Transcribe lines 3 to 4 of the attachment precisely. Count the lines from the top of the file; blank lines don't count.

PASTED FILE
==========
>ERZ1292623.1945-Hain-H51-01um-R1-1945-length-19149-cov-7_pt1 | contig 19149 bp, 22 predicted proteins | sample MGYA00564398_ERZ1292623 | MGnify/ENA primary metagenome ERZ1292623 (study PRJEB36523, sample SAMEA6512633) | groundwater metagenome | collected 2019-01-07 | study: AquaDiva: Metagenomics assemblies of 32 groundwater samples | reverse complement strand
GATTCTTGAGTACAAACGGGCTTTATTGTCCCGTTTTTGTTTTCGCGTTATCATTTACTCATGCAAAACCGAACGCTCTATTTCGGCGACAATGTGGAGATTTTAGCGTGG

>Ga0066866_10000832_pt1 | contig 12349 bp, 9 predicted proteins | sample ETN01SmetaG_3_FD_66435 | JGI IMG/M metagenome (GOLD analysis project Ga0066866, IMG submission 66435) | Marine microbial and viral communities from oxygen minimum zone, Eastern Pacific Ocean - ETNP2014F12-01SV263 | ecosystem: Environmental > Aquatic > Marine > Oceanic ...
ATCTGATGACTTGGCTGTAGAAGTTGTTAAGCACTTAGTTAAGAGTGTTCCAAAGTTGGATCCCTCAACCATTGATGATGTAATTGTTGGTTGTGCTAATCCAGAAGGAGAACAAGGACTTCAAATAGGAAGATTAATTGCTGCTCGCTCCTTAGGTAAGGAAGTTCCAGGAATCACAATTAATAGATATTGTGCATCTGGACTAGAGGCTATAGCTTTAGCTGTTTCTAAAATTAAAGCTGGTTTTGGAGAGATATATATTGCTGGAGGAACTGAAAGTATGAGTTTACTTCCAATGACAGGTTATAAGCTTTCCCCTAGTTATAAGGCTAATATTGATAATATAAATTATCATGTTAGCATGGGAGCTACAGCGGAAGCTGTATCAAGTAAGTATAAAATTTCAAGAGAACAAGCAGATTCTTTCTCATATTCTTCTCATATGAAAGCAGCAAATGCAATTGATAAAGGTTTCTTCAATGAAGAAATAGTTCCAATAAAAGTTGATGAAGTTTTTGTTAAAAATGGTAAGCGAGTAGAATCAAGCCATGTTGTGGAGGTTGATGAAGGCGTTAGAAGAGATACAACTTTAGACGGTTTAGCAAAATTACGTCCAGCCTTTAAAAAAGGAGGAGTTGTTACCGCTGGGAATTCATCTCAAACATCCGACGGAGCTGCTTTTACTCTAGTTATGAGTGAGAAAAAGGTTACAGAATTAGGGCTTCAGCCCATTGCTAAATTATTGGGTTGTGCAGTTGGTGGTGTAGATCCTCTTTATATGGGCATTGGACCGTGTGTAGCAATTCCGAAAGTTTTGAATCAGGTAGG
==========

>Ga0066866_10000832_pt1 | contig 12349 bp, 9 predicted proteins | sample ETN01SmetaG_3_FD_66435 | JGI IMG/M metagenome (GOLD analysis project Ga0066866, IMG submission 66435) | Marine microbial and viral communities from oxygen minimum zone, Eastern Pacific Ocean - ETNP2014F12-01SV263 | ecosystem: Environmental > Aquatic > Marine > Oceanic ...
ATCTGATGACTTGGCTGTAGAAGTTGTTAAGCACTTAGTTAAGAGTGTTCCAAAGTTGGATCCCTCAACCATTGATGATGTAATTGTTGGTTGTGCTAATCCAGAAGGAGAACAAGGACTTCAAATAGGAAGATTAATTGCTGCTCGCTCCTTAGGTAAGGAAGTTCCAGGAATCACAATTAATAGATATTGTGCATCTGGACTAGAGGCTATAGCTTTAGCTGTTTCTAAAATTAAAGCTGGTTTTGGAGAGATATATATTGCTGGAGGAACTGAAAGTATGAGTTTACTTCCAATGACAGGTTATAAGCTTTCCCCTAGTTATAAGGCTAATATTGATAATATAAATTATCATGTTAGCATGGGAGCTACAGCGGAAGCTGTATCAAGTAAGTATAAAATTTCAAGAGAACAAGCAGATTCTTTCTCATATTCTTCTCATATGAAAGCAGCAAATGCAATTGATAAAGGTTTCTTCAATGAAGAAATAGTTCCAATAAAAGTTGATGAAGTTTTTGTTAAAAATGGTAAGCGAGTAGAATCAAGCCATGTTGTGGAGGTTGATGAAGGCGTTAGAAGAGATACAACTTTAGACGGTTTAGCAAAATTACGTCCAGCCTTTAAAAAAGGAGGAGTTGTTACCGCTGGGAATTCATCTCAAACATCCGACGGAGCTGCTTTTACTCTAGTTATGAGTGAGAAAAAGGTTACAGAATTAGGGCTTCAGCCCATTGCTAAATTATTGGGTTGTGCAGTTGGTGGTGTAGATCCTCTTTATATGGGCATTGGACCGTGTGTAGCAATTCCGAAAGTTTTGAATCAGGTAGG